RALEIGH — N.C. Insurance Commissioner Wayne Goodwin on Thursday fined Blue Cross Blue Shield of North Carolina $3.6 million as part of a voluntary settlement agreement, according to a statement released by his office.
Goodwin’s office said the N.C. Department of Insurance has received numerous complaints from BCBSNC customers since January, which included the following allegations:
• that BCBSNC customer service department was not readily available by telephone or through its website;
• that consumers did not receive valid identification cards or proof of coverage;
• that consumers experienced problems in billings and crediting of premium payments;
• that consumers experienced incorrect policy cancellation notices and difficulty obtaining premium refunds due; and
• that consumers did not receive timely notices of renewal of their policies with explanations of coverage changes.
In the agreement, which was made public, the insurance company denies violating any statues or regulations, and entered into the agreement “in order to compromise disputed allegations and to avoid the uncertainty, distractions, and expenses of litigation.”
However, BCBSNC acknowledges “that, in some instances, it failed to timely provide identification cards, experienced errors in invoices and billing, and faled to respont to the NCDOI on a timely basis in early 2016, which (the company) contends resulted from technology failures.”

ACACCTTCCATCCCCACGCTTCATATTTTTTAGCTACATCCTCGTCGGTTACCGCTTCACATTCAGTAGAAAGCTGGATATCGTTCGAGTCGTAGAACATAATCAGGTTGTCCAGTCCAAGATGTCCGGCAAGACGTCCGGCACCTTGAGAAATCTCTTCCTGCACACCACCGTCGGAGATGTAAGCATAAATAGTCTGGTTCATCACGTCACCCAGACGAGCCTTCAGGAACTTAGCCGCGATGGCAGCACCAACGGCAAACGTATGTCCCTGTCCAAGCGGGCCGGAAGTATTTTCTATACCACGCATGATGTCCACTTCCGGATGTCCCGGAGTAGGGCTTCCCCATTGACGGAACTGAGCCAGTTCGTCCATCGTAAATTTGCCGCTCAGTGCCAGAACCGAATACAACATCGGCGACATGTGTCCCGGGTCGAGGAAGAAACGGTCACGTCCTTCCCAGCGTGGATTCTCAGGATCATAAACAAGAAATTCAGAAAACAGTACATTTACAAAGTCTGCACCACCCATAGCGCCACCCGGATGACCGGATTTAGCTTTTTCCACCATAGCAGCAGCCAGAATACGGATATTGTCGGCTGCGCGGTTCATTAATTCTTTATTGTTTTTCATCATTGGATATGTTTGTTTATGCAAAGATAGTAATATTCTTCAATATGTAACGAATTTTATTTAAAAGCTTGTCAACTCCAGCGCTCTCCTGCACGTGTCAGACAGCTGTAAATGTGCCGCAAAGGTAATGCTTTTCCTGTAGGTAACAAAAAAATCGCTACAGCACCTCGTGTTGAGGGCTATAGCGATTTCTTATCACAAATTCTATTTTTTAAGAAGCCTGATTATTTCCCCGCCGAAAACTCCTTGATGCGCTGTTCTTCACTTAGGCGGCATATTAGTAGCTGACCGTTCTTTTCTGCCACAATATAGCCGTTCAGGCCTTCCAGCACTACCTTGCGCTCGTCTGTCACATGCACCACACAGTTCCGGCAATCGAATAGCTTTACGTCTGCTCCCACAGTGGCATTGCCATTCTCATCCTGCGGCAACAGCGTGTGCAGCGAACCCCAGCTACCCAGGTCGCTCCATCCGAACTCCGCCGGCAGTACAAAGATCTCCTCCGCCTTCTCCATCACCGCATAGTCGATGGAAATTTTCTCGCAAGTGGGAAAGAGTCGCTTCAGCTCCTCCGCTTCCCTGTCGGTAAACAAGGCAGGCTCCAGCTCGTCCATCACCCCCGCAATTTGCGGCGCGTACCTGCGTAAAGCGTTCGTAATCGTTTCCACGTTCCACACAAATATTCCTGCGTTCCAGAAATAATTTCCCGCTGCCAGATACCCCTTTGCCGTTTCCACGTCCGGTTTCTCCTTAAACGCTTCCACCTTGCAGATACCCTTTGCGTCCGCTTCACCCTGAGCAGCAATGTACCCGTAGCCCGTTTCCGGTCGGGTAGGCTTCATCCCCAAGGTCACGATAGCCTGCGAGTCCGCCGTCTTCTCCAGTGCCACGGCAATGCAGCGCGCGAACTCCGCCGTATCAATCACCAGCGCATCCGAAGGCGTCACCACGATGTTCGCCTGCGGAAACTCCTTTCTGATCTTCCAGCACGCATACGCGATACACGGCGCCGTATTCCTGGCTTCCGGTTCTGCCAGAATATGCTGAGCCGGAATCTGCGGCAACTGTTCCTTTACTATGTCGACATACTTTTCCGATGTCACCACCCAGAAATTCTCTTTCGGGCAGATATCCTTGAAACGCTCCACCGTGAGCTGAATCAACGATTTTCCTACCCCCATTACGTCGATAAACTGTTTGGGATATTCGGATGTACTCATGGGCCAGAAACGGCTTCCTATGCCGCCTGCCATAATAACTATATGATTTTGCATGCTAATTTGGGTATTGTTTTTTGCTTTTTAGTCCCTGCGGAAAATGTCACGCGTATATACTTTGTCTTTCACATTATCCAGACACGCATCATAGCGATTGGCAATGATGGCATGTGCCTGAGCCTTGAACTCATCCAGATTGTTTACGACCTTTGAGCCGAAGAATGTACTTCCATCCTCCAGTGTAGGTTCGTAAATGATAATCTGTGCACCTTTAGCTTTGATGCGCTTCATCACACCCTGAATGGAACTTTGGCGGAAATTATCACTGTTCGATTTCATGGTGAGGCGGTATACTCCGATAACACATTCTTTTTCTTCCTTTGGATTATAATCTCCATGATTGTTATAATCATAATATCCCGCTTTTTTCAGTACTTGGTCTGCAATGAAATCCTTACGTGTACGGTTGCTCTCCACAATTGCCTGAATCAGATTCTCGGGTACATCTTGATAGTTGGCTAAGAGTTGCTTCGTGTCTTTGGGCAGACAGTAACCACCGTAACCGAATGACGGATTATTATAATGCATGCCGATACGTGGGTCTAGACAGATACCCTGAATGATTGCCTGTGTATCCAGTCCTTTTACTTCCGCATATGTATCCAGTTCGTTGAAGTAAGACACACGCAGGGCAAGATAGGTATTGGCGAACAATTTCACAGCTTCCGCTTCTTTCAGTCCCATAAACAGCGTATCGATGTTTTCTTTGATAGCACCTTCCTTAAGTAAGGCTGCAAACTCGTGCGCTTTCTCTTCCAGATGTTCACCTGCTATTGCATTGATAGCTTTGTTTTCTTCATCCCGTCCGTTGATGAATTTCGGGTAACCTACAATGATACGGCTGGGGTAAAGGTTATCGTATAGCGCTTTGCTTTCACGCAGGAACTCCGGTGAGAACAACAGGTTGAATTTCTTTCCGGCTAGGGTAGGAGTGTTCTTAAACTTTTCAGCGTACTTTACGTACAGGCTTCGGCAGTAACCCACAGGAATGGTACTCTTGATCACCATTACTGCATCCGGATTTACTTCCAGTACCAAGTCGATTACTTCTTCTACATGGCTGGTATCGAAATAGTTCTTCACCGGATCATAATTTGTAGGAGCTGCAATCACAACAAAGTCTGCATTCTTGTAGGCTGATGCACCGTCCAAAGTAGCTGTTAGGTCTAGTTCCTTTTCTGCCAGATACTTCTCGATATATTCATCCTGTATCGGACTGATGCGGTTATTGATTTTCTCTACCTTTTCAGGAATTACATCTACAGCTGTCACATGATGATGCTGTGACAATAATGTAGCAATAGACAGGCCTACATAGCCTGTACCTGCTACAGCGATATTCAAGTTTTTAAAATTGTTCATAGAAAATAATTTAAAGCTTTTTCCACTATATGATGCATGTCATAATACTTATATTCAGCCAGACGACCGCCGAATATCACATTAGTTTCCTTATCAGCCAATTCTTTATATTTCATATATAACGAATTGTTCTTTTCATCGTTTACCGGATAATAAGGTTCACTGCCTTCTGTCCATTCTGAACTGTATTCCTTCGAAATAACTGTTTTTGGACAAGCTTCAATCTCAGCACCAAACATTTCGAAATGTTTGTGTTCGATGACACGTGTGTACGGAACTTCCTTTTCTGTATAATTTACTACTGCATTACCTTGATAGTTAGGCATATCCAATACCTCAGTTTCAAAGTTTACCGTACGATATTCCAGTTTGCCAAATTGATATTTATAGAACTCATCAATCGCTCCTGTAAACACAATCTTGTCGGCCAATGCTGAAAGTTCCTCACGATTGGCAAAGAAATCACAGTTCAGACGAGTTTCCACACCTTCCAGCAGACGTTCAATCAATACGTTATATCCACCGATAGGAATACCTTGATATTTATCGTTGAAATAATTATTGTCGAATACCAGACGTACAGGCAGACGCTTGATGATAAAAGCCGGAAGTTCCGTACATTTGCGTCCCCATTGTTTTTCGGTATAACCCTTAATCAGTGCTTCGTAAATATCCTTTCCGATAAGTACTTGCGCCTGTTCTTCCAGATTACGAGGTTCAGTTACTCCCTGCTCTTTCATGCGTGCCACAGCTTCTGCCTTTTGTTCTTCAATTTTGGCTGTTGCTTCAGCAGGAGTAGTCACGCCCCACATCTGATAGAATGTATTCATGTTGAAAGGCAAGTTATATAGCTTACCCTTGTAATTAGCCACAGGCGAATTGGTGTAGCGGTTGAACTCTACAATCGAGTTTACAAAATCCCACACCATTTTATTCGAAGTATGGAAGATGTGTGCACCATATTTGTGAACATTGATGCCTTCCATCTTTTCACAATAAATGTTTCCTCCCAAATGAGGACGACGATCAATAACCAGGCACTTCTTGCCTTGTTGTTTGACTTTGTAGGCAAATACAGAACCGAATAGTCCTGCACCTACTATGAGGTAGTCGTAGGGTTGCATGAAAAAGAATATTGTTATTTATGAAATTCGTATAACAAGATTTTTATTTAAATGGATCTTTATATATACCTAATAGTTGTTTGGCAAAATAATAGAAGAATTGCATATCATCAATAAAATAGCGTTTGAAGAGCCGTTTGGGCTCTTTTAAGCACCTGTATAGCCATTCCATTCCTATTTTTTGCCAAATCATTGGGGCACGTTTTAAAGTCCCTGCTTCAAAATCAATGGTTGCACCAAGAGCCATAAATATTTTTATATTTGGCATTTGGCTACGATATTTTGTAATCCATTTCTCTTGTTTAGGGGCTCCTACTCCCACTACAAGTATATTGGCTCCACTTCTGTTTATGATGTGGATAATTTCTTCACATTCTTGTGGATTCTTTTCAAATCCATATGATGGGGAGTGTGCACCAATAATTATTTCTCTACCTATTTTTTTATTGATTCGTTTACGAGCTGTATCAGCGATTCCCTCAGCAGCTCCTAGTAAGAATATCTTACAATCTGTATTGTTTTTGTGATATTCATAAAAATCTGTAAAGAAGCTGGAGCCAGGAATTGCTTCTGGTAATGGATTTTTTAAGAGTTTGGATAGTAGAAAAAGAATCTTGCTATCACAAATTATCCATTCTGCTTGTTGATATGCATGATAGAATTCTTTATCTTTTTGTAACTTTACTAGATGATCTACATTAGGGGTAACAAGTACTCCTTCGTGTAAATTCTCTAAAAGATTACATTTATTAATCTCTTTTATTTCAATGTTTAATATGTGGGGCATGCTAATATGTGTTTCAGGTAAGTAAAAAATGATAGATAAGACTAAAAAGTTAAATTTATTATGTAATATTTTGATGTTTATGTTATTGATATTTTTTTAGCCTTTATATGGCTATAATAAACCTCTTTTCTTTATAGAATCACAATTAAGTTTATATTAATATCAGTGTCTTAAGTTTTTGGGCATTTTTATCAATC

The agreement also shows that BCBSNC “represents that it has corrected the technology failures that it contends caused the problems…has made restitution to policyholders in at least the amount of $11.3 million; and… has made interest payments on claims made by health care providers in at least the amount of $8.3 million.”
If the company had been found guilty of violating state statues or code, it could have had its license revoked or suspended, according to the agreement.
“We’ve reviewed the Department of Insurance’s voluntary settlement agreement and are prepared to pay the amount for our technological problems,” read a statement released by the company. “We have been actively addressing these issues, and expect to be stronger as a result of this process. We remain committed to our customers and the communities of North Carolina, and are deeply sorry for the challenges that this created for our customers and providers.”
The DOI says it will continue to assist consumers as needed.
“As your Insurance Commissioner, and an advocate for consumers across North Carolina, Blue Cross Blue Shield had to be held accountable,” said Commissioner Goodwin. “A record fine has been paid.”
The $3.6 million will come from BCBSNC surplus and will not affect any customer premiums which is laid out in the voluntary settlement agreement, according to Goodwin’s office. This is the largest fine the North Carolina Department of Insurance has ever levied and almost double the previous largest amount against a single company.
The agreement also stipulates that the civil penalty will be disbursed for the benefit of North Carolina’s public schools, in accordance with the state constitution.
The agreement was signed by Commissioner Goodwin and J. Bradley Wilson, BCBSNC president and CEO, on Thursday.
Goodwin, who also serves as the state fire marshal, is a native of Hamlet and previously served in the N.C. House of Representatives.